432 Indigenous Australians have died in custody since 1991. First Nations peoples are the most incarcerated in the world. This is the reality behind the Aboriginal Lives Matter movement but it should not be a new point of focus. And for the below organisations and services, it isn't.
We can help.
We can use the momentum of this time to spread vital information. We can use our resources to support services fighting to make a difference; the families of those affected. And we can do the work to ensure this isn't only a moment of clarity, but a vital surge of motion in the trajectory to ongoing and meaningful change.
Below are organisations and crowdfunding platforms to which you can direct resources. And the places you can donate your time.
Ways to donate to legal services in support of Indigenous Australians
"Sisters Inside responds to criminalised women and girls' needs holistically and justly. We work alongside women and girls to build them up and to give them power over their own lives."
The organisation calls this 'walking the journey together'. Your donation (top right of website) will go towards a brighter future for Queensland's most disadvantaged and marginalised women and children.
The Northern Territory focused NAAJA works to ensure Aboriginal people in the region have real access to Criminal, Civil and Family Law services. It works with Aboriginal communities, government and non-government stakeholders to deliver services in a professional, culturally proficient and community sensitive manner. According to NAAJA, the needs of Aboriginal people in the Northern Territory justice system have never been higher.
"After dispossession, new laws were imposed, and used to rule over our communities. We had no say in the laws that were created and the police and the courts have historically played a fundamental role in the oppression of Aboriginal peoples. The ALS was founded as a response to this injustice, and in acknowledgement of the importance of Aboriginal people designing and delivering services to our own communities."
The ALS was founded 50 years ago in Redfern, Sydney. Today it fights for the rights of Aboriginal and Torres Straight Islander Peoples in the areas of criminal law, children’s care and protection law and family law. Plus the development of wraparound programs (individual plans of care) and broader policy and law reform.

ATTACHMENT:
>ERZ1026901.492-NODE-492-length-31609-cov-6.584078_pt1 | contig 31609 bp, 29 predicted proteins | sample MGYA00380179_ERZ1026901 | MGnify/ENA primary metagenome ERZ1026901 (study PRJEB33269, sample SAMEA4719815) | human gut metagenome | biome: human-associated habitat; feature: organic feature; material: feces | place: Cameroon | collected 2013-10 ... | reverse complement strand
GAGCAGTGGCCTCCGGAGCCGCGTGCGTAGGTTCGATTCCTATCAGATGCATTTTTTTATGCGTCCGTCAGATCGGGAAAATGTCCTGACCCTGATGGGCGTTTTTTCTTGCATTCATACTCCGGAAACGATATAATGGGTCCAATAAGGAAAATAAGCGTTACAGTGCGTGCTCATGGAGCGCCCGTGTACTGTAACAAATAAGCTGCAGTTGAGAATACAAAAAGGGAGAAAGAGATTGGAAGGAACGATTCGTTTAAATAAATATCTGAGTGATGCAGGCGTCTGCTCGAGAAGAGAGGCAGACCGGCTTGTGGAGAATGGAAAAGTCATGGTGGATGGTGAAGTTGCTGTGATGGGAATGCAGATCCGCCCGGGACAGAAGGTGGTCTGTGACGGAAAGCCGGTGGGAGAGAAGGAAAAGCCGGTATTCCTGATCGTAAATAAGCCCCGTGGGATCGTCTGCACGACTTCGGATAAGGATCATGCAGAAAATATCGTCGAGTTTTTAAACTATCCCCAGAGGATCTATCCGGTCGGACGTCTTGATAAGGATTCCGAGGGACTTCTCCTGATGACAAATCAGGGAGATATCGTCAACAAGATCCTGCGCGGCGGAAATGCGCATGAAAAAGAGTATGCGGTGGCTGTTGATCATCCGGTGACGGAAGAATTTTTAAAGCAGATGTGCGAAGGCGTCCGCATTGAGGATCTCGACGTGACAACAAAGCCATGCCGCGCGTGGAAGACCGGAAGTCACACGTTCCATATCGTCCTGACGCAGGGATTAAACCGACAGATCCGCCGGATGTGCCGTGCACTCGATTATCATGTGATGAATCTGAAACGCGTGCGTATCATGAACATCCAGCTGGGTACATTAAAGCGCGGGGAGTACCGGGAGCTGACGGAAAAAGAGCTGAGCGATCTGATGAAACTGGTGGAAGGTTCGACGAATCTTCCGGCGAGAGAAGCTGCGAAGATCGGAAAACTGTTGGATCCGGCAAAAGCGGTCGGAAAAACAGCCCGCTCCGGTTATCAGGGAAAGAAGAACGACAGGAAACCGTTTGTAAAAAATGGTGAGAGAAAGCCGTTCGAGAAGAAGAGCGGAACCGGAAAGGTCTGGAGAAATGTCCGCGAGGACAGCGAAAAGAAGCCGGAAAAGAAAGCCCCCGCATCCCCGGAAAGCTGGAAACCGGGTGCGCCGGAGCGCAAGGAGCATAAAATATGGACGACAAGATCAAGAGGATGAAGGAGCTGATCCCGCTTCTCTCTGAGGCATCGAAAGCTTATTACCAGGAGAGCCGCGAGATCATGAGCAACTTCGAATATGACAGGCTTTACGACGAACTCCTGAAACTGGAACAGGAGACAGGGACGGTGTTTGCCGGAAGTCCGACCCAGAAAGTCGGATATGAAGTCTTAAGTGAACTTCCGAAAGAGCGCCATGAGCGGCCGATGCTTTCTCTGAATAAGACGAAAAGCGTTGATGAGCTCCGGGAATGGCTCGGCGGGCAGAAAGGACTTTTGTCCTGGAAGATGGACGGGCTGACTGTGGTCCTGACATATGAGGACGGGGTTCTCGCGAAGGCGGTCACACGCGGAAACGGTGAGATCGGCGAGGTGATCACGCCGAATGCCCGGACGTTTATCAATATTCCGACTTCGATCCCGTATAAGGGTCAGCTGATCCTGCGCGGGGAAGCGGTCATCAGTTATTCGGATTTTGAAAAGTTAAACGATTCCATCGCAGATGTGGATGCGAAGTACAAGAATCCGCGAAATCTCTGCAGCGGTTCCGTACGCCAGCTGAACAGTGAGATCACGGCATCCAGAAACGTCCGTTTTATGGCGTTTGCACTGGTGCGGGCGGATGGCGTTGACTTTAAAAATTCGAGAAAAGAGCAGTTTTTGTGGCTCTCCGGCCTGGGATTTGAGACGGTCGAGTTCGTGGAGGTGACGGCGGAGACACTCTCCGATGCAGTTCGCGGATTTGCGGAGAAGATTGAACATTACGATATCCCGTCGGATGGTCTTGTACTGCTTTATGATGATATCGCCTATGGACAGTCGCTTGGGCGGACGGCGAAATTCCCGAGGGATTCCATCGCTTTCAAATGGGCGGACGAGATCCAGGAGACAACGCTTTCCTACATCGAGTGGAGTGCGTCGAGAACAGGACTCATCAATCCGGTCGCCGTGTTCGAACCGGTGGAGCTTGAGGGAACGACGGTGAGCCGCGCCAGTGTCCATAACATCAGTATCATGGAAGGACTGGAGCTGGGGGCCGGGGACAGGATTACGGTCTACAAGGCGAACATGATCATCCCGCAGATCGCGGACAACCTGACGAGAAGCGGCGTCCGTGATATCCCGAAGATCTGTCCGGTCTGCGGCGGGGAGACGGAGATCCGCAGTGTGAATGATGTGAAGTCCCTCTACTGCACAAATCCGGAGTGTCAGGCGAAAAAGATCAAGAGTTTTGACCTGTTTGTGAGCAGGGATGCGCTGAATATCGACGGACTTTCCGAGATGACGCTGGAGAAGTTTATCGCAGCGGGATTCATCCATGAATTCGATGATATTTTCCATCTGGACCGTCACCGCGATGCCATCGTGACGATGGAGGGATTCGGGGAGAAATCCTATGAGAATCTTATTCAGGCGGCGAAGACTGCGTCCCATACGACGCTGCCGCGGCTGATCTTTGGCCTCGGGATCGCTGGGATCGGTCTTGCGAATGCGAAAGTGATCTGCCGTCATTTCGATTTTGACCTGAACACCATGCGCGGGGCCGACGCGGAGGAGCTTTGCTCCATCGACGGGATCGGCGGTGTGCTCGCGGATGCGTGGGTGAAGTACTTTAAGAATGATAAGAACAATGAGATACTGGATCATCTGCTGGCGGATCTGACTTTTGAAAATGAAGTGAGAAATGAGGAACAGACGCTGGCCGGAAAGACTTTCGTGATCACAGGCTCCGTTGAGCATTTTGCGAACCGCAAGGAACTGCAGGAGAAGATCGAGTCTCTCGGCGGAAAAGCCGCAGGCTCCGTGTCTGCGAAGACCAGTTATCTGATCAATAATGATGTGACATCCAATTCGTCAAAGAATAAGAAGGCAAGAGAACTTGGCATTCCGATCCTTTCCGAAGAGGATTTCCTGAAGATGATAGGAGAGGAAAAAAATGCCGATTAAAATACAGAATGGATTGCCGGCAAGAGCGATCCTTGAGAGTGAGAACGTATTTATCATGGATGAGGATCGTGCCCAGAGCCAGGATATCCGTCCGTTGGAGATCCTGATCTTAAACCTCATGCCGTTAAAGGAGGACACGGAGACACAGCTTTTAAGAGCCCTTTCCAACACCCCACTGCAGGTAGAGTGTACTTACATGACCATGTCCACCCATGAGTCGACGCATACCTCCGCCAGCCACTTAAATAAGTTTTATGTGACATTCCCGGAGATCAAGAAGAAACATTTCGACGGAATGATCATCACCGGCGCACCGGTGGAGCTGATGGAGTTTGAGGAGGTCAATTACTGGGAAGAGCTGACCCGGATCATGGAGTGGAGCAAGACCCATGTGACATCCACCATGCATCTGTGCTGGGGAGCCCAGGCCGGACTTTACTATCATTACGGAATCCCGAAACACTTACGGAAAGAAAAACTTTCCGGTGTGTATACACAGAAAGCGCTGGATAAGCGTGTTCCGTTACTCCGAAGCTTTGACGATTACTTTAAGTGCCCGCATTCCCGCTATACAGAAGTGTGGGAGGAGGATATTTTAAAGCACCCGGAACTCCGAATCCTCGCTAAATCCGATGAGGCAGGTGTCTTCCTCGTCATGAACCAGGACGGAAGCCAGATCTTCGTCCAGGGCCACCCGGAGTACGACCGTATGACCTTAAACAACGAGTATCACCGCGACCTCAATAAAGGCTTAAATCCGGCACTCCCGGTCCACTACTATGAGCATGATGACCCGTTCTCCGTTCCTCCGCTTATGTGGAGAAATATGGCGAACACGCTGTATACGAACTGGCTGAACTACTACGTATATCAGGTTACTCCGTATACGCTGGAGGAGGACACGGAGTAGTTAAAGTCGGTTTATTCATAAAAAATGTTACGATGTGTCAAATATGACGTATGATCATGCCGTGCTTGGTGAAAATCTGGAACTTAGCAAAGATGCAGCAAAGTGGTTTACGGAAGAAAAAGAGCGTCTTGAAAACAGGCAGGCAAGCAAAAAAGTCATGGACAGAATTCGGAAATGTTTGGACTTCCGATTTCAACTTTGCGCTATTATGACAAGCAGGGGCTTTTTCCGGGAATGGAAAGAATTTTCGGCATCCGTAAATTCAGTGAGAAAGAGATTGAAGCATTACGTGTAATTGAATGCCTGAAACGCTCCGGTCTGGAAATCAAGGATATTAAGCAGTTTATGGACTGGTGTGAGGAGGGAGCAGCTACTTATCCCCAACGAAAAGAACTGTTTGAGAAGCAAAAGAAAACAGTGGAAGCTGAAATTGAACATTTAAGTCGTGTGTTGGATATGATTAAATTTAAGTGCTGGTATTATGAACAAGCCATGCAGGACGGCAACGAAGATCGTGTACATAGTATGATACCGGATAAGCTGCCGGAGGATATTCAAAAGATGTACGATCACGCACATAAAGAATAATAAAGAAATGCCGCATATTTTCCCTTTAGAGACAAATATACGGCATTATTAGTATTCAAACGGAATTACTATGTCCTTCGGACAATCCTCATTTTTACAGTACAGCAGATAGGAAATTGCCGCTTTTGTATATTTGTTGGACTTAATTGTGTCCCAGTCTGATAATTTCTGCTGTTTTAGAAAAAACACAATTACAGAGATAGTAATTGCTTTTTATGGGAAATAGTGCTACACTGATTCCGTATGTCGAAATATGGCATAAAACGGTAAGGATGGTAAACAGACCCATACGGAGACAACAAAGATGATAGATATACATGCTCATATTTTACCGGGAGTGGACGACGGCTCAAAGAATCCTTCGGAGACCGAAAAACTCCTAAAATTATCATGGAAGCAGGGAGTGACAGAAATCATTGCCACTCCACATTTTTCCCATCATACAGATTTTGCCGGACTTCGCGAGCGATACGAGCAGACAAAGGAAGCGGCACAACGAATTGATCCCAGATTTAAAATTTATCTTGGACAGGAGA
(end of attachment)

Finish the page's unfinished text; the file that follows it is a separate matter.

The National Justice Project advocates for the development of a law and a justice system which is fair, just and equitable. They provide legal support to people who struggle to access justice, with a focus on First Nations communities and asylum seekers. They receive no government funding, so donations are essential to the Project's efforts to advance human rights.
In Western Australia, people who have no criminal convictions can face prison if they are too poor to pay fines. And single Aboriginal mothers make up the majority of those affected. The Gofundme FreeHer - organised on behalf of Sisters Inside - is raising funds to release people from prison and help pay outstanding warrants.
David Dungay died tragically in December 2015 in similar circumstances to George Floyd, while being detained by six corrective services officers at the Long Bay Gaol in Sydney. In September 2019, despite video footage, the NSW Coroner determined that the Corrective Services officers involved were not responsible for Dungay's death. This Gofundme contributes to the legal and travel costs of Dungay's family, fighting in his memory.
Kumanjayi Walker was shot by police three times in his home at Yuendumu on Saturday night 9 November 2019. Donations will be used to pay for lawyers to travel to Yuendumu to facilitate an independent inquiry into the shooting.
In September 2019, 29-year-old Yamatji woman and mother Joyce Clarke was shot and killed by police on a suburban street in Geraldton, WA. Donations from this Gofundme will help fund travel and accommodation so Clarke's family be present for the trial of the police officer charged with her murder.
In December 2017, Yorta Yorta woman, mother, grandmother and activist Tanya Day died in the custody of Victorian Police after a series of ultimately fatal falls. This fund helps fund the campaign by Day's family to achieve justice.
Ways to donate your time
And your skills: services like ALS have volunteer placements, or you can contact the relevant organisation in your area.
Now is the time to utilise your democratic rights. You can sign this petition Prevent Deaths in Custody Caused by Improper Restraint. And you can write to your representatives, including the Minister of Police. This document provides one template for writing to address the incident of an officer using aggressive force with a young aboriginal boy in Surry Hills, Sydney, this week.
Finally, you can use your time to educate yourself. Our essential reading list includes The Uluru Statement from the Heart, Growing Up Aboriginal in Australia, Talking to My Country, by Stan Grant, Decolonizing Solidarity, by Clare Land, Dark Emu, by Bruce Pascoe and Iridescence by Paul Callaghan. Contact us at @russhmagazine; we'd love to know yours.